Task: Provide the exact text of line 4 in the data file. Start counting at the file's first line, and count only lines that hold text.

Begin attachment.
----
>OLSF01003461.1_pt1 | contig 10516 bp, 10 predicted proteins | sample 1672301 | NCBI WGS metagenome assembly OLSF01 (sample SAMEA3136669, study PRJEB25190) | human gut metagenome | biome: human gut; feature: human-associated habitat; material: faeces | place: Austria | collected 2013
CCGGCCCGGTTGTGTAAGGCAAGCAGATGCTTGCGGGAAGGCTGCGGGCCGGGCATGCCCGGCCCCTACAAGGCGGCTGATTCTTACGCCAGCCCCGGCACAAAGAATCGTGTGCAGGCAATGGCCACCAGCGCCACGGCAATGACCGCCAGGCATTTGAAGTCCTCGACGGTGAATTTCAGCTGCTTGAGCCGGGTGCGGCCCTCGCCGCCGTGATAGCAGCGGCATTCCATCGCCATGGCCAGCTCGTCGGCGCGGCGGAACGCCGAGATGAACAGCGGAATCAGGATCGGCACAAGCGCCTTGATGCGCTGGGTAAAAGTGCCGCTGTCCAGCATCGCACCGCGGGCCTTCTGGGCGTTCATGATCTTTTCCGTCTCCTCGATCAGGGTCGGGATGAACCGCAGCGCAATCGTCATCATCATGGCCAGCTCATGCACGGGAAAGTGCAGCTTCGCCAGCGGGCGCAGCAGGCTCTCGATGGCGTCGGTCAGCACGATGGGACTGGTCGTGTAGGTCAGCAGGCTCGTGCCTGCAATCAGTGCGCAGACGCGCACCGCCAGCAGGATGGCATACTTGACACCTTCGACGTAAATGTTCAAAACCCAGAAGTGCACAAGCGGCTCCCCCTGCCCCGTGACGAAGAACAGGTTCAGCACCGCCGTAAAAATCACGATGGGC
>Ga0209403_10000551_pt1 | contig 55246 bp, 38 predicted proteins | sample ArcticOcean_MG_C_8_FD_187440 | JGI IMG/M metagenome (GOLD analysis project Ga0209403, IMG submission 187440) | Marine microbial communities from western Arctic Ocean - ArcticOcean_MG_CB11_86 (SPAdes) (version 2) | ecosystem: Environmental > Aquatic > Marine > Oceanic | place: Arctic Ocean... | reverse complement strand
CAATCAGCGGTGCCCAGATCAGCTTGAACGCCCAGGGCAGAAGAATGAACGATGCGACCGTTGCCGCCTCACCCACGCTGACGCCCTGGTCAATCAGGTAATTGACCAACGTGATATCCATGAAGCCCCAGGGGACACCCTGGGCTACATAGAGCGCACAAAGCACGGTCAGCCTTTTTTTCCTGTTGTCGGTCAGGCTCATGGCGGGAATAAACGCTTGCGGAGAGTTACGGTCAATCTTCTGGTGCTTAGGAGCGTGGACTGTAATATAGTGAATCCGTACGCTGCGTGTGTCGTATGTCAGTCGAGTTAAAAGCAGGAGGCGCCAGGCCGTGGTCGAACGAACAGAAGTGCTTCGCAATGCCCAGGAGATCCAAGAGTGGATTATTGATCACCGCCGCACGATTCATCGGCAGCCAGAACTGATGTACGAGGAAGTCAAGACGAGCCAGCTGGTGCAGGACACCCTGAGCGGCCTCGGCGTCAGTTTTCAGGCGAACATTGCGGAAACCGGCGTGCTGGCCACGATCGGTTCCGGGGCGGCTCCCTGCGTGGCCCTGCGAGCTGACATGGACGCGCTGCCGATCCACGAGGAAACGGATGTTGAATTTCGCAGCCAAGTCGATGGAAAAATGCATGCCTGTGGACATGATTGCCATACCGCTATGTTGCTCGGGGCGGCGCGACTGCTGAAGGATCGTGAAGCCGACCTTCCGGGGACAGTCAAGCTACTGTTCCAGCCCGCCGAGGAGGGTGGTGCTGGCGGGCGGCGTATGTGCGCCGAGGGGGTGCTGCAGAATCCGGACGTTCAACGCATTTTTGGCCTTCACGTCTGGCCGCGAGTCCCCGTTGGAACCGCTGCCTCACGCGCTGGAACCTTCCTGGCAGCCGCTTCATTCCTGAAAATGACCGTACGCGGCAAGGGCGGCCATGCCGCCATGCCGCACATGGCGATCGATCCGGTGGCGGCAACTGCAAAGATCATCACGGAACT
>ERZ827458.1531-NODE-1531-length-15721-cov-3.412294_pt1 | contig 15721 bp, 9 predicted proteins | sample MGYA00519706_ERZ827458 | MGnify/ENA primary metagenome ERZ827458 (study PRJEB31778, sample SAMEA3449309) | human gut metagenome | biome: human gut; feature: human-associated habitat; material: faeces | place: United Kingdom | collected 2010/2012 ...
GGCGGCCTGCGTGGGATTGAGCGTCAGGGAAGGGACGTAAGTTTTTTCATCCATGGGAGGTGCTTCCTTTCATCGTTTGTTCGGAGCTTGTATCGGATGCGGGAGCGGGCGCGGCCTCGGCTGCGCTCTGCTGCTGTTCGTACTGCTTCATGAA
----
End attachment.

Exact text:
CAATCAGCGGTGCCCAGATCAGCTTGAACGCCCAGGGCAGAAGAATGAACGATGCGACCGTTGCCGCCTCACCCACGCTGACGCCCTGGTCAATCAGGTAATTGACCAACGTGATATCCATGAAGCCCCAGGGGACACCCTGGGCTACATAGAGCGCACAAAGCACGGTCAGCCTTTTTTTCCTGTTGTCGGTCAGGCTCATGGCGGGAATAAACGCTTGCGGAGAGTTACGGTCAATCTTCTGGTGCTTAGGAGCGTGGACTGTAATATAGTGAATCCGTACGCTGCGTGTGTCGTATGTCAGTCGAGTTAAAAGCAGGAGGCGCCAGGCCGTGGTCGAACGAACAGAAGTGCTTCGCAATGCCCAGGAGATCCAAGAGTGGATTATTGATCACCGCCGCACGATTCATCGGCAGCCAGAACTGATGTACGAGGAAGTCAAGACGAGCCAGCTGGTGCAGGACACCCTGAGCGGCCTCGGCGTCAGTTTTCAGGCGAACATTGCGGAAACCGGCGTGCTGGCCACGATCGGTTCCGGGGCGGCTCCCTGCGTGGCCCTGCGAGCTGACATGGACGCGCTGCCGATCCACGAGGAAACGGATGTTGAATTTCGCAGCCAAGTCGATGGAAAAATGCATGCCTGTGGACATGATTGCCATACCGCTATGTTGCTCGGGGCGGCGCGACTGCTGAAGGATCGTGAAGCCGACCTTCCGGGGACAGTCAAGCTACTGTTCCAGCCCGCCGAGGAGGGTGGTGCTGGCGGGCGGCGTATGTGCGCCGAGGGGGTGCTGCAGAATCCGGACGTTCAACGCATTTTTGGCCTTCACGTCTGGCCGCGAGTCCCCGTTGGAACCGCTGCCTCACGCGCTGGAACCTTCCTGGCAGCCGCTTCATTCCTGAAAATGACCGTACGCGGCAAGGGCGGCCATGCCGCCATGCCGCACATGGCGATCGATCCGGTGGCGGCAACTGCAAAGATCATCACGGAACT